Djankov et al.,2007;Haselmann et al., 2009). One way of lowering the costs is through
strengthening creditor rights which would lead to decline in the use of credit by ﬁrms.
Vig (2013) examined the effect of ﬁnancial reform which strengthened the creditor rights
and found that it led to reduction in secured debt,total debt, debt maturity and asset growth.
The study emphasized that strengthening creditor rights might lead to ﬁrms altering their
debt structures. Vig (2013) used the Indian economysetting for this experiment, speciﬁcally
the passing of Securitization and Reconstruction of Financial Assets and Enforcement of
Security Interests Act, 2002 (SARFAESI).In an emerging economy like India, policymakers
have been insisting on the development of the restructuring mechanism, so that the lenders
(mostly banks) could improve the recoveryand hence the health of their balance sheets. For
understanding the extent of reformsover a period of time and how these are accepted, India
has been chosen for this study. India is a good subjectfor this study because of the ﬂurry of
reforms introduced for debt restructuring. Also, in India, banks have been a popular source
of ﬁnancing corporate activities and the market reaction to these reforms can be examined
by studying the stock market reaction of bank stocks. Sengupta et al. (2016) provide a
detailed commentary on the evolution of insolvency framework for Indian non-ﬁnancial
ﬁrms. The Companies Act, 1956 was the ﬁrst law to address corporateinsolvency for Indian
ﬁrms. Although the Companies Act, 1956 did not deal directly with insolvency and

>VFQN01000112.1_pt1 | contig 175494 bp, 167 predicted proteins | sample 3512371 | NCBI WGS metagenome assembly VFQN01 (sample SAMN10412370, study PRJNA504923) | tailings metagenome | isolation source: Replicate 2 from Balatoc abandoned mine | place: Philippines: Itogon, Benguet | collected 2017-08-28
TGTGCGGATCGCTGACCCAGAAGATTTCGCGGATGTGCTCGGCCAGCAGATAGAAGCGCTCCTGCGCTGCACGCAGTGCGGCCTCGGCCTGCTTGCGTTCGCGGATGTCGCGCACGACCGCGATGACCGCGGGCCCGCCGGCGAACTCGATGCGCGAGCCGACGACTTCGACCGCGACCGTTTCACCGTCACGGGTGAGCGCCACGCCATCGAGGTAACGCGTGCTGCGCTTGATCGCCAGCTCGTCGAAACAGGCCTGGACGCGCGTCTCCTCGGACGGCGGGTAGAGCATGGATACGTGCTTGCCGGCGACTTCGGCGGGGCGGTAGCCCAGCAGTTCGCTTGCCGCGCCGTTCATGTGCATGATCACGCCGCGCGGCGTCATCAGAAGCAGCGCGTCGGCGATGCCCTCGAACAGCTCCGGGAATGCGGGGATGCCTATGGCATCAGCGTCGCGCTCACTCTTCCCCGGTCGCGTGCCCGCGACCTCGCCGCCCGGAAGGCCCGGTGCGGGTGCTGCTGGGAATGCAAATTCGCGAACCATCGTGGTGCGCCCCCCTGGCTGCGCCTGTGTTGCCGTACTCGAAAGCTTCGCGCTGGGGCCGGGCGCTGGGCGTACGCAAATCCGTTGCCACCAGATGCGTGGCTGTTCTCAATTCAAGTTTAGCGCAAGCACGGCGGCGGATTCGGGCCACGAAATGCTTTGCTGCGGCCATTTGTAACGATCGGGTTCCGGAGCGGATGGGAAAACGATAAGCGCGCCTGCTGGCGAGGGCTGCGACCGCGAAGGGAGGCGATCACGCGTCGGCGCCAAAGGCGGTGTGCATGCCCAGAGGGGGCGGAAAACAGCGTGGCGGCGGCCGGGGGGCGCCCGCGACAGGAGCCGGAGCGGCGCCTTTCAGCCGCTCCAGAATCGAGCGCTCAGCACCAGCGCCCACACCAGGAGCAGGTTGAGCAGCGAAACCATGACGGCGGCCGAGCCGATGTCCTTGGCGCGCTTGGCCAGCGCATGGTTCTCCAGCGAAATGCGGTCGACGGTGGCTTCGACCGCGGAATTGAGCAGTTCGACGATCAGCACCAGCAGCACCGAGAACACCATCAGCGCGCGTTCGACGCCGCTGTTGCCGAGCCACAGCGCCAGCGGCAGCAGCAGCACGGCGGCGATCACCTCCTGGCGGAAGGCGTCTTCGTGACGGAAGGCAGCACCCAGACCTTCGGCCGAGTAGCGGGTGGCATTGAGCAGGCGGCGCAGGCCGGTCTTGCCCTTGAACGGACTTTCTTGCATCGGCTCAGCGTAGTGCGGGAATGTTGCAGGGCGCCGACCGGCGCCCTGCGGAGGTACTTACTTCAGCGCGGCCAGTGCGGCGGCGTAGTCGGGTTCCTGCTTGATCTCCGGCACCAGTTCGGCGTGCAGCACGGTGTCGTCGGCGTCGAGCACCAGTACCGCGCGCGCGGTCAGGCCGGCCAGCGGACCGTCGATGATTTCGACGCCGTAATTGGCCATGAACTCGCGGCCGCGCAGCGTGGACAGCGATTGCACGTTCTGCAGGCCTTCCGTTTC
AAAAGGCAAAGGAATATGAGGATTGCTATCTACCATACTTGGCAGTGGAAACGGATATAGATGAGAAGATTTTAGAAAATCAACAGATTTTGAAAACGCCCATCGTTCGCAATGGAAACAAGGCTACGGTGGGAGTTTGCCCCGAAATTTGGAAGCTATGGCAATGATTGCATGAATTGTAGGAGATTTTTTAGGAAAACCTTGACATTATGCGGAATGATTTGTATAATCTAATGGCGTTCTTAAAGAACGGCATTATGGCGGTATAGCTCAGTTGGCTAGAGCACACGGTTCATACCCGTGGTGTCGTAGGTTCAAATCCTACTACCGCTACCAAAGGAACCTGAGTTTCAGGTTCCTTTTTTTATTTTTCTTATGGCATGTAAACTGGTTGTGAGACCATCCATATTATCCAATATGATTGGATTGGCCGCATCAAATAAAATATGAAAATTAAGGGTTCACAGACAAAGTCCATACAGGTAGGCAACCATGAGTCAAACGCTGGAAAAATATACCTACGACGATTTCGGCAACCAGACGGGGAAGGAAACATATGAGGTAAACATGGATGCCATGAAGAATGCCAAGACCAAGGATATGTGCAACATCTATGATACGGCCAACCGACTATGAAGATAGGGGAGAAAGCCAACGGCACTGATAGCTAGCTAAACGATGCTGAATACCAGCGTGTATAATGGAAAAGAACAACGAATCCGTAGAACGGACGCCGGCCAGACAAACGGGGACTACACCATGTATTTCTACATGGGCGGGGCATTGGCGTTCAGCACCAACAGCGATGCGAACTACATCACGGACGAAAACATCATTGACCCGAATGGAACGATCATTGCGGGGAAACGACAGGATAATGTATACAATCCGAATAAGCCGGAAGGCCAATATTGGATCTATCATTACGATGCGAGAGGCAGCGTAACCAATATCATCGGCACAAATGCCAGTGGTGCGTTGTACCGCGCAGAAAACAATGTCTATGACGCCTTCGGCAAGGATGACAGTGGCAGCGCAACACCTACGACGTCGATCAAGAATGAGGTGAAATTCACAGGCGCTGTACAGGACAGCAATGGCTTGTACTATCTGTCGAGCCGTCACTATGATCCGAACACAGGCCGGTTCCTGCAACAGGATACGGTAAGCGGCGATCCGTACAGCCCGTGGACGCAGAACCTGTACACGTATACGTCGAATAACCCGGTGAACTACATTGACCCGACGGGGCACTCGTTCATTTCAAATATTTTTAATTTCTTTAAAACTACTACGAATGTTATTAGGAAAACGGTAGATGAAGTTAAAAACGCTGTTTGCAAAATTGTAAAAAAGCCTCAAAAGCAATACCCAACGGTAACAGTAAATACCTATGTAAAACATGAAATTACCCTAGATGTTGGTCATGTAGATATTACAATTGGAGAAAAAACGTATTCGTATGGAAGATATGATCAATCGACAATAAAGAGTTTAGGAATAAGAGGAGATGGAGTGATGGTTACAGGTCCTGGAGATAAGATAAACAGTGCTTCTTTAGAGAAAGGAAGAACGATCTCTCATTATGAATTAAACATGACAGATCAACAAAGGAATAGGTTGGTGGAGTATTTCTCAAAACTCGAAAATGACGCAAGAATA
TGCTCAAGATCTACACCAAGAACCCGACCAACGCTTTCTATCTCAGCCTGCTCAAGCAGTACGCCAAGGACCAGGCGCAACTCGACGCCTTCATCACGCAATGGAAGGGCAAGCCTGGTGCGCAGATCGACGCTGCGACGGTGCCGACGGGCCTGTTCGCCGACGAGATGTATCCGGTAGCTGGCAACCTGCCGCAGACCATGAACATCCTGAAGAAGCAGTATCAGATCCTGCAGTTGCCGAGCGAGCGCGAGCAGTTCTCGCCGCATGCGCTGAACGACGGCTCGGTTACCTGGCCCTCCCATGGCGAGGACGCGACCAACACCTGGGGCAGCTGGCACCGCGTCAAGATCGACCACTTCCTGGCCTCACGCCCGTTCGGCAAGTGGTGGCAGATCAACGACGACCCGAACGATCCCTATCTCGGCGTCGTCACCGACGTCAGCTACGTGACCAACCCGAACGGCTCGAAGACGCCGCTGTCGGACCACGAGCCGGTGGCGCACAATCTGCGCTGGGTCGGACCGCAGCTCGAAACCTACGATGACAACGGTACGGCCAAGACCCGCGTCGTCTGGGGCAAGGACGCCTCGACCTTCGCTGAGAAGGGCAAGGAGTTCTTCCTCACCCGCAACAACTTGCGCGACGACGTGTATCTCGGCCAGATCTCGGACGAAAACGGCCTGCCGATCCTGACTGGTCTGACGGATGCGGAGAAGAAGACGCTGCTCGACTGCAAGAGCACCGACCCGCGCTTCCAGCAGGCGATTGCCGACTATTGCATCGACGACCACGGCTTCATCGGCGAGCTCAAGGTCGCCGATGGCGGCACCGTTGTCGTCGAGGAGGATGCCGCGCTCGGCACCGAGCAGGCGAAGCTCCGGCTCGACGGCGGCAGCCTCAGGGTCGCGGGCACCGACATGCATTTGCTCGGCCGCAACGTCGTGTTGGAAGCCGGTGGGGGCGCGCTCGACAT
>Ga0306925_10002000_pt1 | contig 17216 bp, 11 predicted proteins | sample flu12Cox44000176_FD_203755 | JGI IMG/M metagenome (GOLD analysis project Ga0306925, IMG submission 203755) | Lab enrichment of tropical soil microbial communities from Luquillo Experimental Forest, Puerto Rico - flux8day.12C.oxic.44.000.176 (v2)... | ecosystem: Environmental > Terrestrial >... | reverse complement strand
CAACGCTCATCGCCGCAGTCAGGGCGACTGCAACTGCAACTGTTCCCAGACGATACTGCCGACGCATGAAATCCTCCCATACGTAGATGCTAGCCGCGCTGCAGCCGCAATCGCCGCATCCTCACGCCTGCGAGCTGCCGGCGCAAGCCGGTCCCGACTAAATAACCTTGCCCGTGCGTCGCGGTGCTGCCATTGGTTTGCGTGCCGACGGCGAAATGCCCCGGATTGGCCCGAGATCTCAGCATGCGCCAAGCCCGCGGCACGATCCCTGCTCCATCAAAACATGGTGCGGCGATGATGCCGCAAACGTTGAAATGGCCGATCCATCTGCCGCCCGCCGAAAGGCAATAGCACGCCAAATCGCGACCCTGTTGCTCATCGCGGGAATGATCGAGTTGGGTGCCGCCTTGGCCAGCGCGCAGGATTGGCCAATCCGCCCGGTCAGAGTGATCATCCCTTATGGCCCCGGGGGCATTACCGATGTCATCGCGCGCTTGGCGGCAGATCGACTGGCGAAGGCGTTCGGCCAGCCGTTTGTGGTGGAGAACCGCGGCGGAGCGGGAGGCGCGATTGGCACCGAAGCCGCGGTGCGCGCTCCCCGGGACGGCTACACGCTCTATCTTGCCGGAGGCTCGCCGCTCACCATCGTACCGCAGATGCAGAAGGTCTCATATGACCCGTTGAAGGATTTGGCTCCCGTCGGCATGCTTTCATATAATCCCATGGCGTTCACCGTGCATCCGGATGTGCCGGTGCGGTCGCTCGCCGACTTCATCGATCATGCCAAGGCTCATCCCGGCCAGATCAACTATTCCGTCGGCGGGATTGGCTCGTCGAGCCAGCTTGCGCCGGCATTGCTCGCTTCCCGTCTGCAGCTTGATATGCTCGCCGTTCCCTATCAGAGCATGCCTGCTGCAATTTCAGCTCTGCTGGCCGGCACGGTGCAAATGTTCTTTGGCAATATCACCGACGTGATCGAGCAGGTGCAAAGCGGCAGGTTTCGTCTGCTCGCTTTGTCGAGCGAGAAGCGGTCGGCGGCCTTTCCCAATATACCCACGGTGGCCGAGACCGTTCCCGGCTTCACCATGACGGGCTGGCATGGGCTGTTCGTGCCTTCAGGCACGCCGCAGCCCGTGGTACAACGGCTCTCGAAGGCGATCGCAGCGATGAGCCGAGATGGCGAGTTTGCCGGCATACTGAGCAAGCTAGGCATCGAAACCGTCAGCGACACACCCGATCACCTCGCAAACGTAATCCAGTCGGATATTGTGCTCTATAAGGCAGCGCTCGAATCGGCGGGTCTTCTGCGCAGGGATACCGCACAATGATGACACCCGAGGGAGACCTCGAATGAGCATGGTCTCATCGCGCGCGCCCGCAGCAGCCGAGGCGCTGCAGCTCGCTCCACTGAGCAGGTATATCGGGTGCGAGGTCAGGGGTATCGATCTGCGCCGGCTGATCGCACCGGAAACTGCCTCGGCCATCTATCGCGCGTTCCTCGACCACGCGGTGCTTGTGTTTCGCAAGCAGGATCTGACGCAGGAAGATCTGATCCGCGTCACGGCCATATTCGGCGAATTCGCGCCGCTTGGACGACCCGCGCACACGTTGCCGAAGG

bankruptcy code (IBC), it covered aspects of ﬁrm’s inability to pay debt and winding up
proceedings. The winding up proceedings were adjudicated by the High Court. Sengupta
et al. (2016) reported that the number of cases registered and resolved was abysmal
compared with the number of registeredcompanies in India indicating a very low usage of
the Companies Act for dealing with insolvency.
Post-independence, the Government of India took various initiatives to provide impetus
to the growth of industrial sector. A large number of companies failed, majority of these
were highly leveraged and had borrowedheavily from Developmental Financial Institutions
set up under Government initiative.In the 1980s, there was a widespread crisis of industrial
sickness which was adversely impacting the ﬁnances of banks and ﬁnancial institutions.
The Sick Industrial Companies Act (SICA) was passed in 1985 with the objective of
restructuring sick companies. A Board of Industrial and Financial Reconstruction (BIFR)
was set up as the adjudicating authority. This act covered only industrial companies and
required the board of the company to declare sickness. The mechanism under the act
provided a stay from other proceedings and claims thus providing protection to the
company and also permitted the debtor management to continue to manage the ﬁrm.
Proceedings under BIFR took an inordinate time to resolve. Even if a case was adjudicated
for winding up by the BIFR, many cases were re-examined by the High Court causing
further delay. The SICA seemed to provide more protection to the borrower rather resolve
debt recovery issuesfor the creditors.
With the intention of strengthening creditor rights, the Recovery of Debts due to Banks
and Financial Institutions Act, 1993 (RDDBFI) was enacted upon the recommendations of
the Narasimhan Committee I. Debt recovery tribunals (DRTs) and debt recovery appellate
tribunals were set up toprovide a mechanism for expeditious recovery of debt by banksand
speciﬁed ﬁnancial institutions. This act created a special classof creditors that had superior
rights over other claimants,such as operational creditors and workmen for recoveryof dues.
Recovery under RDDBFI too has not been very successful and suffered from several
weaknesses includinglow recovery rates.
The Reserve Bank of India (RBI)set up the Corporate Debt Restructuring (CDR) Scheme
in 2001 to provide debtors and creditors a mechanism for out of court settlement of dues
where outstanding dues were more than INR100m. The CDR scheme comprised of a three-